Multicenter, retrospective, institutional-review-board -approved study at 18 institutions in the United States with 24 treating investigators.
This study was designed to retrospectively assess the prevalence of spinopelvic malalignment in patients who underwent one- or two-level lumbar fusions for degenerative (nondeformity) indications and to assess the incidence of malalignment after fusion surgery as well as the rate of alignment preservation and/or correction in this population.
Spinopelvic malalignment after lumbar fusion has been associated with lower postoperative health-related quality of life and elevated risk of adjacent segment failure. The prevalence of spinopelvic malalignment in short-segment degenerative lumbar fusion procedures from a large sample of patients is heretofore unreported and may lead to an under-appreciation of these factors in surgical planning and ultimate preservation or correction of alignment.
Lateral preoperative and postoperative lumbar radiographs were retrospectively acquired from 578 one- or two-level lumbar fusion patients and newly measured for lumbar lordosis (LL), pelvic incidence (PI), and pelvic tilt. Patients were categorized at preop and postop time points as aligned if PI-LL < 10° or malaligned if PI-LL≥10°. Patients were grouped into categories based on their alignment progression from pre- to postoperative, with preserved (aligned to aligned), restored (malaligned to aligned), not corrected (malaligned to malaligned), and worsened (aligned to malaligned) designations.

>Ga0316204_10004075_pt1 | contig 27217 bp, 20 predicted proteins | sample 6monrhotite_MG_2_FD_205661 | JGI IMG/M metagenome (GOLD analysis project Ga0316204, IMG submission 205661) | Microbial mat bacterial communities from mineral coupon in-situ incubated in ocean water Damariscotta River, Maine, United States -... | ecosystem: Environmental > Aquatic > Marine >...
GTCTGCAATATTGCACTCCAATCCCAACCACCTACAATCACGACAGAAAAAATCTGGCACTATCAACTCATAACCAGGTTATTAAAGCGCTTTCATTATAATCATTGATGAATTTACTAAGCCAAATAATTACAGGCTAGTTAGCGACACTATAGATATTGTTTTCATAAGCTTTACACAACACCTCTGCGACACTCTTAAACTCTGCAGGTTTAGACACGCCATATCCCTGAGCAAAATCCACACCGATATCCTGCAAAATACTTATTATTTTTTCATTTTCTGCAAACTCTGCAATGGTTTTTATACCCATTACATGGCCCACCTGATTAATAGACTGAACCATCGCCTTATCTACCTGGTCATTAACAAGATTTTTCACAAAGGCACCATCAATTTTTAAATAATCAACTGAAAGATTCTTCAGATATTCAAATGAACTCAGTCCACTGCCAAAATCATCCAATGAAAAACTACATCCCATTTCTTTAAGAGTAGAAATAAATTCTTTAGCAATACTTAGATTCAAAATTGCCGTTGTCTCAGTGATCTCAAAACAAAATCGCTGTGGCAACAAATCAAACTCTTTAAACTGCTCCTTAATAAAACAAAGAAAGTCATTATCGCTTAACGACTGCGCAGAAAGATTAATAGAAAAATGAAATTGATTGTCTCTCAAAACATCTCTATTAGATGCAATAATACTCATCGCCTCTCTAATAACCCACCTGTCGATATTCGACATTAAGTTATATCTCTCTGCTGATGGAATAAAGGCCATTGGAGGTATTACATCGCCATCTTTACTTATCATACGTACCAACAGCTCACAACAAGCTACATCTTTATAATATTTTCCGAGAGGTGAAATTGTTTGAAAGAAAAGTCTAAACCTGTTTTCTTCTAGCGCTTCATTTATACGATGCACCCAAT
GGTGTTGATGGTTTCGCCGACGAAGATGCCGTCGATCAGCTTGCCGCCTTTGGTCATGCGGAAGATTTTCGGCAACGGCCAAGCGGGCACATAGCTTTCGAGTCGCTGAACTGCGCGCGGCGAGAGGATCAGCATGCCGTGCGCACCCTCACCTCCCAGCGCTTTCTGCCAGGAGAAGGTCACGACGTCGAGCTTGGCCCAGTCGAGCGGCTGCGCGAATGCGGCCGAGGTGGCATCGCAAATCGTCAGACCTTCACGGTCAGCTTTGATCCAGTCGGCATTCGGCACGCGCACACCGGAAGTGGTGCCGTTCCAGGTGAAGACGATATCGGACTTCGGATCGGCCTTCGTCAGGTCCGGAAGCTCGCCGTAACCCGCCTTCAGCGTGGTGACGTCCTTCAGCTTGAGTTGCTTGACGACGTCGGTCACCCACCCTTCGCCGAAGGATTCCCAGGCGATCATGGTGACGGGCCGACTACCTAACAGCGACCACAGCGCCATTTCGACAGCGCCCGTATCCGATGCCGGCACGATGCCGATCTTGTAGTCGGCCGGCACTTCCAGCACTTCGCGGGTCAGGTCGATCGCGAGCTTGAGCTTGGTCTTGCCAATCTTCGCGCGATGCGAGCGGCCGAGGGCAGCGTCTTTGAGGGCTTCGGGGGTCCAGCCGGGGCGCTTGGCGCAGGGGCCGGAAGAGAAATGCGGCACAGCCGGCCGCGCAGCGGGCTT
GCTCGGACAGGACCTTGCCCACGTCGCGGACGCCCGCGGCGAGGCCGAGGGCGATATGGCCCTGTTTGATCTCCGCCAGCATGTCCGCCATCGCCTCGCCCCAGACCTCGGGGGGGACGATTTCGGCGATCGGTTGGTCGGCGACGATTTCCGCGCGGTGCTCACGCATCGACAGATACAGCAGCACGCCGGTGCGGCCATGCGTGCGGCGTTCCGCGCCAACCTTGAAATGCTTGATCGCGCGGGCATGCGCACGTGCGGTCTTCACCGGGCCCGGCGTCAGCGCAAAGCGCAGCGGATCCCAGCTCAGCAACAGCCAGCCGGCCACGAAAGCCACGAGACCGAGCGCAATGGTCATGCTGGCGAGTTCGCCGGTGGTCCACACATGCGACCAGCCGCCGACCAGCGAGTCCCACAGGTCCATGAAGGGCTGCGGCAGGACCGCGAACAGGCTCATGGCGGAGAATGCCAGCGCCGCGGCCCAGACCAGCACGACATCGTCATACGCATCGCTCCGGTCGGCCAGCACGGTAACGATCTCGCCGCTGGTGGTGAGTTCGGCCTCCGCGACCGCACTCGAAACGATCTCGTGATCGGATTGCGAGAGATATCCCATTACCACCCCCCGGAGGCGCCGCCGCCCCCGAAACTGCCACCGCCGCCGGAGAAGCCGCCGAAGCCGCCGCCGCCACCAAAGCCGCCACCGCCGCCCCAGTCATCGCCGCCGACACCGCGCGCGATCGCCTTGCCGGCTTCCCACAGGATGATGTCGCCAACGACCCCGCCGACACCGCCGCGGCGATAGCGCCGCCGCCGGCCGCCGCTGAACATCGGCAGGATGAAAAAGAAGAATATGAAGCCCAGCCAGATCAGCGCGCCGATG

Preoperatively, 173 (30%) patients exhibited malalignment. Postoperatively, 161 (28%) of patients were malaligned. Alignment was preserved in 63%, restored in 9%, not corrected in 21%, and worsened in 7% of patients.
This is the first multicenter study to evaluate the preoperative prevalence and postoperative incidence of spinopelvic malalignment in a large series of short-segment degenerative lumbar fusions, finding over 25% of patients out of alignment at both time points, suggesting that alignment preservation/restoration considerations should be incorporated into the decision-making of even degenerative lumbar spinal fusions.
Level of Evidence: 3
∗Neuroscience Institute, Virginia Mason Hospital and Medical Center, Seattle, WA
†OrthoCarolina, Charlotte, NC
‡Tabor Orthopedics, Memphis, TN
§Orthopaedic Specialists of Northwest Indiana, Munster, IN
¶University at Buffalo Neurosurgery, Buffalo, NY
||Spine Colorado, Durango, CO
∗∗Northwest Orthopaedic Specialists, Spokane, WA
††University of South Florida, Tampa, FL
‡‡Barrow Neurologic Institute, Phoenix, AZ.
Address correspondence and reprint requests to Jean-Christophe A. Leveque, MD, Neuroscience Institute, Virginia Mason Hospital and Medical Center, 1100 Ninth Avenue, Seattle, WA 98101; E-mail: email@example.com
Received 15 August, 2017
Revised 25 October, 2017
Accepted 3 November, 2017
The manuscript submitted does not contain information about medical device(s)/drug(s).
NuVasive, Inc. funds were received in support of this work.
Relevant financial activities outside the submitted work: board membership, consultancy, royalties, grants.